Background: Randomized trials from South Asia indicate umbilical cord chlorhexidine cleansing reduces mortality and omphalitis. No community-based data are available on bacteriological profile of the cord, early neonatal colonization dynamics, or impact of cord cleansing on colonizing organisms. Such data could clarify the design of scaled chlorhexidine interventions.
Methods: Umbilical swabs were collected at home (days 1, 3, 6) after birth from infants participating in a trial of 3 cord-care regimens (no chlorhexidine, single cleansing, multiple cleansing) in Sylhet, Bangladesh. Overall and organism-specific positivity rates were estimated by cord-care regimen and by day of collection.
Results: Between September 2008 and October 2009, 1923 infants contributed 5234 umbilical swabs. Positivity rate was high (4057 of 5234, 77.5%) and varied substantially across groups. Immediate (day 1) reductions in cord colonization were observed in single- (prevalence rate ratio = 0.75, 95% confidence interval: 0.70–0.81) and multiple- (prevalence rate ratio = 0.71, 95% confidence interval: 0.66–0.77) cleansing groups. Reductions persisted and increased in magnitude through day 6 only if babies received multiple applications. On days 1, 3, and 6, respectively, multiple cleansing consistently reduced invasive organisms such as Escherichia coli (49%, 64%, and 42% lower), Klebsiella pneumoniae (46%, 53%, and 33% lower), and Staphylococcus aureus (34%, 84%, and 85% lower).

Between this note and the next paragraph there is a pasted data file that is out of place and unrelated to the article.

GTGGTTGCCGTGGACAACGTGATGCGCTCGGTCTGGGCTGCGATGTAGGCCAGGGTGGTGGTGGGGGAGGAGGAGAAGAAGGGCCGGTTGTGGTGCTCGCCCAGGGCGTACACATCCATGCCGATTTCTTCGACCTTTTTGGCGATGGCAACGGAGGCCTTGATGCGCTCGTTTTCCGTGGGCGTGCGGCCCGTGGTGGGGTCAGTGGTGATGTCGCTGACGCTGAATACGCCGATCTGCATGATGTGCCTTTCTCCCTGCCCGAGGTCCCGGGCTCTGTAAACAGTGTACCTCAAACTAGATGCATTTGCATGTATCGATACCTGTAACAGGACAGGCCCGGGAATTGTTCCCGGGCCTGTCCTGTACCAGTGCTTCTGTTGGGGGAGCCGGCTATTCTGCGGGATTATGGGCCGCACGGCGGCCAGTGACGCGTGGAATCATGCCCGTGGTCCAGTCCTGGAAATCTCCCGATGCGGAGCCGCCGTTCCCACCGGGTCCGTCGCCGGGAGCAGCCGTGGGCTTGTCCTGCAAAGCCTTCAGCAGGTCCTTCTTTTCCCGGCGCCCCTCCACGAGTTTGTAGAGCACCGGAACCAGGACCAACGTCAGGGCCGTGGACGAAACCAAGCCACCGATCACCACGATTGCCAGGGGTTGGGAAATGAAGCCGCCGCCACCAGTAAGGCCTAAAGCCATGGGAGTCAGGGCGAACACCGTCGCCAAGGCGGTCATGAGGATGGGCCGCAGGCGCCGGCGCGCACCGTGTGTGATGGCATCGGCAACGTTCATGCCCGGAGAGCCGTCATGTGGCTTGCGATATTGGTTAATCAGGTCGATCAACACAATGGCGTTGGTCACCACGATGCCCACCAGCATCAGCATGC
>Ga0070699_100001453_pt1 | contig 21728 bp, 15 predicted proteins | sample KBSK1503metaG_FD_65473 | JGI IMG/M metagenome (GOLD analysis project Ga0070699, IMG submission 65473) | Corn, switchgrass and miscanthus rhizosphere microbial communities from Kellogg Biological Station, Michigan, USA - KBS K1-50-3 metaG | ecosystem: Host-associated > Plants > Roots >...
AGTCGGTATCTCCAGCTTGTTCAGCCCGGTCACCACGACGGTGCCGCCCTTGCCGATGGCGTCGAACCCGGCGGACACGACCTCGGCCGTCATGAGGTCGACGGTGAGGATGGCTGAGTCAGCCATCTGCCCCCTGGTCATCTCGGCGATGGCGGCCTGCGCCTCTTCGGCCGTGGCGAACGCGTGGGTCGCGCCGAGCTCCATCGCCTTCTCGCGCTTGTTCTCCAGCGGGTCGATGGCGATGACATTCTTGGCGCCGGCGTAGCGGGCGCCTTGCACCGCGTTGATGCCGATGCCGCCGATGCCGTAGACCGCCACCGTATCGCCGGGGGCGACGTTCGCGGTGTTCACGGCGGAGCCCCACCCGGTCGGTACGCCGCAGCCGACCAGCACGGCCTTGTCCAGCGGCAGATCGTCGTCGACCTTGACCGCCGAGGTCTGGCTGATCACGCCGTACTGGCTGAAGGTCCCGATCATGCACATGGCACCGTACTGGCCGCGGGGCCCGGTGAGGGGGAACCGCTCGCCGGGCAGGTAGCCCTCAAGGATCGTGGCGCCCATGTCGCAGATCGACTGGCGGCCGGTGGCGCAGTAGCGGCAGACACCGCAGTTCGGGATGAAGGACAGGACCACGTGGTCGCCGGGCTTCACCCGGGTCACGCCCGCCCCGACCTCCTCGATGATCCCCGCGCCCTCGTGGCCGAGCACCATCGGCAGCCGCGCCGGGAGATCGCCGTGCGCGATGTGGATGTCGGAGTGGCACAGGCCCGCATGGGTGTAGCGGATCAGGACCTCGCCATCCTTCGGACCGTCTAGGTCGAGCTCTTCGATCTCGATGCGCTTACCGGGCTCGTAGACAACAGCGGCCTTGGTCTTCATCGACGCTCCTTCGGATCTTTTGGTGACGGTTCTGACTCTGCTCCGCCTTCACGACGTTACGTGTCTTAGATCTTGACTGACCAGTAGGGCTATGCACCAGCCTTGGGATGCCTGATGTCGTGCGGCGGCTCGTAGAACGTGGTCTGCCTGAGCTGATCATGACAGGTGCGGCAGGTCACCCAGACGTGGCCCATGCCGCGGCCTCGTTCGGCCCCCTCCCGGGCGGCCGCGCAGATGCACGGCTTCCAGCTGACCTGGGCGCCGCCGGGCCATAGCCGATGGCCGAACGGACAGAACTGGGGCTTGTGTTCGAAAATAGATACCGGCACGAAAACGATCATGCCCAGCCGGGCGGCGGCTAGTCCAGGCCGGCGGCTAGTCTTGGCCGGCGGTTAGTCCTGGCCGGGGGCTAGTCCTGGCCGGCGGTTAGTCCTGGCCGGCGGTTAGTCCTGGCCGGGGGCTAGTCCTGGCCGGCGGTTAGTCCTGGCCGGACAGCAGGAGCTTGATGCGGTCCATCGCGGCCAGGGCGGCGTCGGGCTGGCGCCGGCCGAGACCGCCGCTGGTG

Conclusions: Cord cleansing with 4.0% chlorhexidine immediately after birth reduces overall and organism-specific colonization of the stump. Reductions are greater and sustained longer with daily cleansing through the first week of life, suggesting that programs promoting chlorhexidine cleansing should favor multiple over single applications.